When I look back on how I ended up in ministry, I see many things in play: first and foremost, God called me and by God’s grace, I said yes to little steps and then big steps of faith. But, those steps were taken in large part because I had many mentors around me who helped me make sense of my gifts, my passions, my opportunities and my experiences. It’s no surprise to me now, more than 10 years into campus ministry that one of my favorite parts of my job involves aspects of mentoring. I recognize that conversations where someone can learn more about God, more about him or herself, can lead to conversations about what God is calling one to do in the world.
I’ve worked with several different versions of formal mentoring programs and lots of informal programs and have checked out various resources over the years. There is now a fantastic resource by Guy Chmieleski that is a great answer to anyone who works with college students or other young adults in either a formal or informal way. Guy is a friend of mine and former colleague in campus ministry. He asked me to write an endorsement of his book, which I was thrilled to do! (My endorsement is below, but read more endorsements here.)
Guy Chmieleski has provided a welcome guide in a time when mentoring relationships are more important than ever! This book is great for campus ministers, pastors of college congregations, and other mentors who work with college students. Guy draws from the best scholarship related to the changing needs of emerging adults as well as his own personal and ministry experiences. He identifies the central role of mentoring relationships in the faith development of young adults and is spot-on in describing the changing relational skills of college students. The chapter topics are relevant and clear, the “Mentor’s Toolbox” provides excellent applications, and he gives handles for those seeking to navigate a mentoring relationship. It is a great resource for both experienced guides and those who are only beginning to be a positive presence in the life of young adults.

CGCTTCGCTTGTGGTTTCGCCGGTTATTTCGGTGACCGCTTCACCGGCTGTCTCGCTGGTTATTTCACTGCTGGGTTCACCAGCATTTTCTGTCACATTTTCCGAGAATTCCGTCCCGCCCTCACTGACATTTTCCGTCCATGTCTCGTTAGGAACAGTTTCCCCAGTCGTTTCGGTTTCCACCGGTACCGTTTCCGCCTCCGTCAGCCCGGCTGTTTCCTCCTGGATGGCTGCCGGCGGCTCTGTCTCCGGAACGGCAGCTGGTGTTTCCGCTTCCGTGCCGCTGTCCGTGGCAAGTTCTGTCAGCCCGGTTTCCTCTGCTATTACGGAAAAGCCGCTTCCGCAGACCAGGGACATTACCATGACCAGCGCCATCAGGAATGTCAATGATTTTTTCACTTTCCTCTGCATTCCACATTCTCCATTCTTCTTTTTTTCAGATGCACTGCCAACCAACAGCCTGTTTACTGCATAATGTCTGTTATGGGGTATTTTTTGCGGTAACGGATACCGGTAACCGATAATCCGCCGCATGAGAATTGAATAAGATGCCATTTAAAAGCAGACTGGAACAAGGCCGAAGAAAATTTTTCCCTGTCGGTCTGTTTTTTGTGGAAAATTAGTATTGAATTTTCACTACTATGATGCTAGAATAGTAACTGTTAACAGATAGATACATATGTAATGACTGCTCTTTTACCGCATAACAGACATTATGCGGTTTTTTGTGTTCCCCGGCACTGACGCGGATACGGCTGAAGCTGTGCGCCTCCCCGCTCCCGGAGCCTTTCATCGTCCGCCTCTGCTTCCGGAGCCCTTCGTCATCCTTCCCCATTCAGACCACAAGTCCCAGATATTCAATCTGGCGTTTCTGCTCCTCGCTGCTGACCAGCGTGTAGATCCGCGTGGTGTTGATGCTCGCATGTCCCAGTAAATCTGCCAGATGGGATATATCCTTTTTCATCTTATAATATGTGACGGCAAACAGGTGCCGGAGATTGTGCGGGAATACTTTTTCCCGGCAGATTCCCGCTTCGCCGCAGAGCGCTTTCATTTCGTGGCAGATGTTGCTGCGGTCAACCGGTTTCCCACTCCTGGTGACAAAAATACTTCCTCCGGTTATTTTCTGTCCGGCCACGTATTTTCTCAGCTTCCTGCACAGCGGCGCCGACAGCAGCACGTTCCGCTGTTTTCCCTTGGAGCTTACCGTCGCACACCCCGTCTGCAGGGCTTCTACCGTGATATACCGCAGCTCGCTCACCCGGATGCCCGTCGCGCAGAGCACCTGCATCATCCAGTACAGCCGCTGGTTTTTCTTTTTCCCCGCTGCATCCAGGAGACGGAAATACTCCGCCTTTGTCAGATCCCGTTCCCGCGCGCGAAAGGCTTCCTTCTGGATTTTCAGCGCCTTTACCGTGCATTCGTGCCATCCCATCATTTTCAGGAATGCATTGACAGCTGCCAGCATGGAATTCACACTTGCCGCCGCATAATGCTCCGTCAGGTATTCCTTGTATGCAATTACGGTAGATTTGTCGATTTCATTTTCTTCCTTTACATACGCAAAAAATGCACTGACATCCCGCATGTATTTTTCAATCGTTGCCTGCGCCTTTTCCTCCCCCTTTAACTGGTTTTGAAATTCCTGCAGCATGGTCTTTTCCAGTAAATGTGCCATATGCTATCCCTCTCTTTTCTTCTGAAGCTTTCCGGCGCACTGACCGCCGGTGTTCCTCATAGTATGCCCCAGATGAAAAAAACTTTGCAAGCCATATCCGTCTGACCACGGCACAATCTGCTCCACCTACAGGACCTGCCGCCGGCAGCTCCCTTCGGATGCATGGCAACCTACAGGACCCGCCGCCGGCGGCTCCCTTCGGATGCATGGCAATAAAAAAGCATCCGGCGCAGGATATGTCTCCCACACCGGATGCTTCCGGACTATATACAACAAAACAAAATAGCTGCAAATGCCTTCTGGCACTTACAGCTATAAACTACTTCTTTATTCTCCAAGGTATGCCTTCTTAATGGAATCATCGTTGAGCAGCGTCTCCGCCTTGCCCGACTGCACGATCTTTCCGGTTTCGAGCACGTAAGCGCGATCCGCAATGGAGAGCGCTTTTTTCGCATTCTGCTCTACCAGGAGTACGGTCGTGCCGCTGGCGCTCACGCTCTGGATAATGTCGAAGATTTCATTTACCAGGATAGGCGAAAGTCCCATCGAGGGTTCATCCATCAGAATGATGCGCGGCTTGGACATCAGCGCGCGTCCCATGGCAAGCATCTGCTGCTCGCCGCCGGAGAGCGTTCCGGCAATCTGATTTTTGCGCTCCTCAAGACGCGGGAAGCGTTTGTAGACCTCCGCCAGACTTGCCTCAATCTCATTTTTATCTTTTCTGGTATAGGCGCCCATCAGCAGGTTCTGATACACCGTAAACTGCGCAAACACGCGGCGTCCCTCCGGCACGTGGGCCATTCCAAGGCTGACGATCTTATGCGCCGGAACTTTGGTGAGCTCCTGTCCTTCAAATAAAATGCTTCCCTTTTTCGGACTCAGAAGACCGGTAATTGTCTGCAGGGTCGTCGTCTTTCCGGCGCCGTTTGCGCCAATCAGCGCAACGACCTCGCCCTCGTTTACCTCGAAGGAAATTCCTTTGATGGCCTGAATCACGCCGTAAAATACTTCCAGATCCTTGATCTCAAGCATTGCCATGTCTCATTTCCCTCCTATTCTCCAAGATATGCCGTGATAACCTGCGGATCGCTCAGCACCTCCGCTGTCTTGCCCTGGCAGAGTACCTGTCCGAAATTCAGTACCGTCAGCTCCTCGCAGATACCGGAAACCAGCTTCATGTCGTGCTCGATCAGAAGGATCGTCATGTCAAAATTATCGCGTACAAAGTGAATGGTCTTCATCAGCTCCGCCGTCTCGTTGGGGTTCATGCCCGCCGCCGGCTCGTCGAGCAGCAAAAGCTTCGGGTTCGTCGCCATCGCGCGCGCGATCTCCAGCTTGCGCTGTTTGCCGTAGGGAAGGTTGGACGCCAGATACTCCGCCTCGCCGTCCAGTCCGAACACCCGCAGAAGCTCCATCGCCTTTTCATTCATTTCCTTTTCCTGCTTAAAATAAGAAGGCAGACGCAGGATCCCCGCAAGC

Seriously…it’s a great book! Buy one for a campus minister, your pastor, or anyone else who cares about young adults.
 I call these three questions—Who is God? Who am I? What is God calling me to do in the world?—the three questions of vocation. Vocation is a significant aspect of mentoring.